The death of Tom Thomson resembles a ghost story told around a campfire late at night beneath a panoply of stars, with the Northern Lights dancing in the distance beyond a dense enclosure of boreal forest.
Those who believe Canada’s most famous painter died under suspicious circumstances — whether misadventure, foul play or murder — will view Gregory Klages as a killjoy or stick-in-the-mud. In truth he is something of a wet blanket on the embers of conjecture and speculation, fuelled by gossip, rumour, hearsay and innuendo. Ditto for writers who have cashed in by advancing conspiratorial theories based on bad research and lazy scholarship, motivated by self-interest and celebrity. You know who you are.
Klages’ The Many Deaths of Tom Thomson is the first book out of the gate — albeit a year prematurely — to commemorate the centenary of the iconic Canadian artist’s death. Aptly subtitled Separating Fact from the Fiction, the book published by Dundurn does exactly that.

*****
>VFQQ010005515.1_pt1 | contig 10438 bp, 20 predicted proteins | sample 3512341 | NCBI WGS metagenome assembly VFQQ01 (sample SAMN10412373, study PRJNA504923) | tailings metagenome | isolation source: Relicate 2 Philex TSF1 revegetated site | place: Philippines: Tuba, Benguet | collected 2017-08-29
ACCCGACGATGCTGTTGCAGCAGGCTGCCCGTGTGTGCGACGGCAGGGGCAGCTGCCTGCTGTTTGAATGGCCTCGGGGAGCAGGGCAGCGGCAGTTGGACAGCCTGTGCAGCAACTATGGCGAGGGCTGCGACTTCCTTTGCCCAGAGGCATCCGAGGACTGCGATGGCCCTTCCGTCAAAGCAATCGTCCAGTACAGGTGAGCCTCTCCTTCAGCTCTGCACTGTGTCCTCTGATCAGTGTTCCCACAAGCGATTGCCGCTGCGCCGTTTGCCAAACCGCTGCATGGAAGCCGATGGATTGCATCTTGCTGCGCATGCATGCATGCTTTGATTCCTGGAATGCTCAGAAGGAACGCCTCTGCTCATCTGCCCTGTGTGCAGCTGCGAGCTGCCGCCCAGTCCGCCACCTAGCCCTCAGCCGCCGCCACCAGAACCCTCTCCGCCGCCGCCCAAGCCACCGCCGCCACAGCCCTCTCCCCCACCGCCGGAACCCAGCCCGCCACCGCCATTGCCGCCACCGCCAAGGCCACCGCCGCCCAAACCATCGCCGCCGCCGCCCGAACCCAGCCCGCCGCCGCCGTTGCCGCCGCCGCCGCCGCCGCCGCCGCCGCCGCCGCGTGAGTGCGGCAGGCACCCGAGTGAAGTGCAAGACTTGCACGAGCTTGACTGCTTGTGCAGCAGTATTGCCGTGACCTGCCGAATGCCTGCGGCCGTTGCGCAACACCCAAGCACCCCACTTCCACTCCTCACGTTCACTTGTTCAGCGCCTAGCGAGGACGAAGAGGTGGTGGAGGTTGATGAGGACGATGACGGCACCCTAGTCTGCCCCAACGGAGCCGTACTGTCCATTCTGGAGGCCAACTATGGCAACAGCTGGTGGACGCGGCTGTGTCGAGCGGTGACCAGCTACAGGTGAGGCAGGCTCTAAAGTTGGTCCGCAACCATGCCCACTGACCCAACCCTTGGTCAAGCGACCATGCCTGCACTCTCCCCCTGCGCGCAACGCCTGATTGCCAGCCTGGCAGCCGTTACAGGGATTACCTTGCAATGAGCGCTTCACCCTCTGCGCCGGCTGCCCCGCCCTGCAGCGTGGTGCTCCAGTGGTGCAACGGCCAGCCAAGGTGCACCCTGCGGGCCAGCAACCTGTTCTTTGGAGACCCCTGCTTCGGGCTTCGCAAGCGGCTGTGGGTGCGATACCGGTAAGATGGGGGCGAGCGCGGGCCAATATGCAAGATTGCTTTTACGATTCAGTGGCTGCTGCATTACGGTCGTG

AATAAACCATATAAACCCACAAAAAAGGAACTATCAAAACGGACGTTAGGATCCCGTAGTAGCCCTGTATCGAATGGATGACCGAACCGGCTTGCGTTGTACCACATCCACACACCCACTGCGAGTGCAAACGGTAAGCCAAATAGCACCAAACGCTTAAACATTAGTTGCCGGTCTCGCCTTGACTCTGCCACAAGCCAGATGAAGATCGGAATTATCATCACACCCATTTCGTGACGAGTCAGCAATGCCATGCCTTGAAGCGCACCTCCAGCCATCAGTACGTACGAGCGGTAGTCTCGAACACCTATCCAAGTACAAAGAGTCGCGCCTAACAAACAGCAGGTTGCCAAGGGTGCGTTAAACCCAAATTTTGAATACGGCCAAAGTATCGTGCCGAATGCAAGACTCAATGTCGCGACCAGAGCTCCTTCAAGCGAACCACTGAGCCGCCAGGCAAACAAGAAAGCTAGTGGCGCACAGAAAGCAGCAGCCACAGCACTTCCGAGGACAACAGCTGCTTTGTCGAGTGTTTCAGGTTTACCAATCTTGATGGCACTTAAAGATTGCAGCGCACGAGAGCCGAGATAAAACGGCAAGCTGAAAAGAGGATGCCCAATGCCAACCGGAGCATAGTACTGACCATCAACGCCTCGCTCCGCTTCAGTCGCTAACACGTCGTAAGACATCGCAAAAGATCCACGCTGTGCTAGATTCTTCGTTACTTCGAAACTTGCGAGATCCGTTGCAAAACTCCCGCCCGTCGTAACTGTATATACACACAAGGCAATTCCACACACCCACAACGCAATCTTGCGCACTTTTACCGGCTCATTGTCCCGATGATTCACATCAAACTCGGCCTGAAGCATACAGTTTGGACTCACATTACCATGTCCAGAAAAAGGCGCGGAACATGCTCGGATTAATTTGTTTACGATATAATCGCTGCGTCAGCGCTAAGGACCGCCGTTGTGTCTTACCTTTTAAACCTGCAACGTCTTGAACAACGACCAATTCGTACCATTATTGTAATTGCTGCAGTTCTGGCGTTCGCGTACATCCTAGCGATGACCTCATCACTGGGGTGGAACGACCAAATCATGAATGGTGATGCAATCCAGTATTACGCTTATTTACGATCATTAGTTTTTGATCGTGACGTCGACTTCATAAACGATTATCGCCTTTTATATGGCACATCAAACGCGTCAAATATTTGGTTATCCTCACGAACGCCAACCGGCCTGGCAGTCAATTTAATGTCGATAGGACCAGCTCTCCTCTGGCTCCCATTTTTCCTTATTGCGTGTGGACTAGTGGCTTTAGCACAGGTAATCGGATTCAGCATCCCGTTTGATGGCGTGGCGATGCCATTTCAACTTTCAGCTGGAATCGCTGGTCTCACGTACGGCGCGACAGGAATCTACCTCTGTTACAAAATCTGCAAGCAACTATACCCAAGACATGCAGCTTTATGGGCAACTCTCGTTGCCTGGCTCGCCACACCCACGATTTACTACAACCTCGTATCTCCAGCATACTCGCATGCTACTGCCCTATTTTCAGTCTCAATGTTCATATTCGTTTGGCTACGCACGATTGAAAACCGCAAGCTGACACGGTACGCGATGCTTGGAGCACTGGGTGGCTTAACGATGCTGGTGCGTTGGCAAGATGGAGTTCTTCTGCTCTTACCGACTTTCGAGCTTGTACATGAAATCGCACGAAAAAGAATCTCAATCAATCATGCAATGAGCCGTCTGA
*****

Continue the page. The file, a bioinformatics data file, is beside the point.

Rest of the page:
No Canadian artist in any field, endeavour or discipline is compromised by biography more than Thomson. It’s impossible to separate his art from his life, especially given the circumstances surrounding his death 99 years ago. Although officially ruled as ‘accidental drowning,’ his death at age 39 remains unexplained and unsolved. Consequently his achievements as one of the country’s most significant artists — including acting as the spiritual guide of the famed Group of Seven — has been eclipsed by the machinery of legend and myth, oiled by a shroud of mystery.
Thomson was last seen on July 8, 1917. Although his abandoned canoe was sighted the next day, his badly decomposed body was not recovered until eight days later floating on Canoe Lake in Algonquin Park.